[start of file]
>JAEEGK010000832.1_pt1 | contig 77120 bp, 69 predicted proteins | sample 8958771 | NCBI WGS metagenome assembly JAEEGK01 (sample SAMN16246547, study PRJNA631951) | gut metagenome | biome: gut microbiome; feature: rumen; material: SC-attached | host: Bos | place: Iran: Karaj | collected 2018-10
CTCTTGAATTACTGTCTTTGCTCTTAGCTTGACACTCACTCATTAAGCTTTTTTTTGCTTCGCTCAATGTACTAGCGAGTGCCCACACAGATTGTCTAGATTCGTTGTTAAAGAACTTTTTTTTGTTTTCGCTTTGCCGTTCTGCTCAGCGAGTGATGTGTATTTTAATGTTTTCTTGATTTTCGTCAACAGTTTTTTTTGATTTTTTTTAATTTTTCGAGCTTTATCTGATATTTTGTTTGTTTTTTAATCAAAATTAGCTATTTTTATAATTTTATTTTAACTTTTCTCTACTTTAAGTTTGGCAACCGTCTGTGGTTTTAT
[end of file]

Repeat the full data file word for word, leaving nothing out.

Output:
>JAEEGK010000832.1_pt1 | contig 77120 bp, 69 predicted proteins | sample 8958771 | NCBI WGS metagenome assembly JAEEGK01 (sample SAMN16246547, study PRJNA631951) | gut metagenome | biome: gut microbiome; feature: rumen; material: SC-attached | host: Bos | place: Iran: Karaj | collected 2018-10
CTCTTGAATTACTGTCTTTGCTCTTAGCTTGACACTCACTCATTAAGCTTTTTTTTGCTTCGCTCAATGTACTAGCGAGTGCCCACACAGATTGTCTAGATTCGTTGTTAAAGAACTTTTTTTTGTTTTCGCTTTGCCGTTCTGCTCAGCGAGTGATGTGTATTTTAATGTTTTCTTGATTTTCGTCAACAGTTTTTTTTGATTTTTTTTAATTTTTCGAGCTTTATCTGATATTTTGTTTGTTTTTTAATCAAAATTAGCTATTTTTATAATTTTATTTTAACTTTTCTCTACTTTAAGTTTGGCAACCGTCTGTGGTTTTAT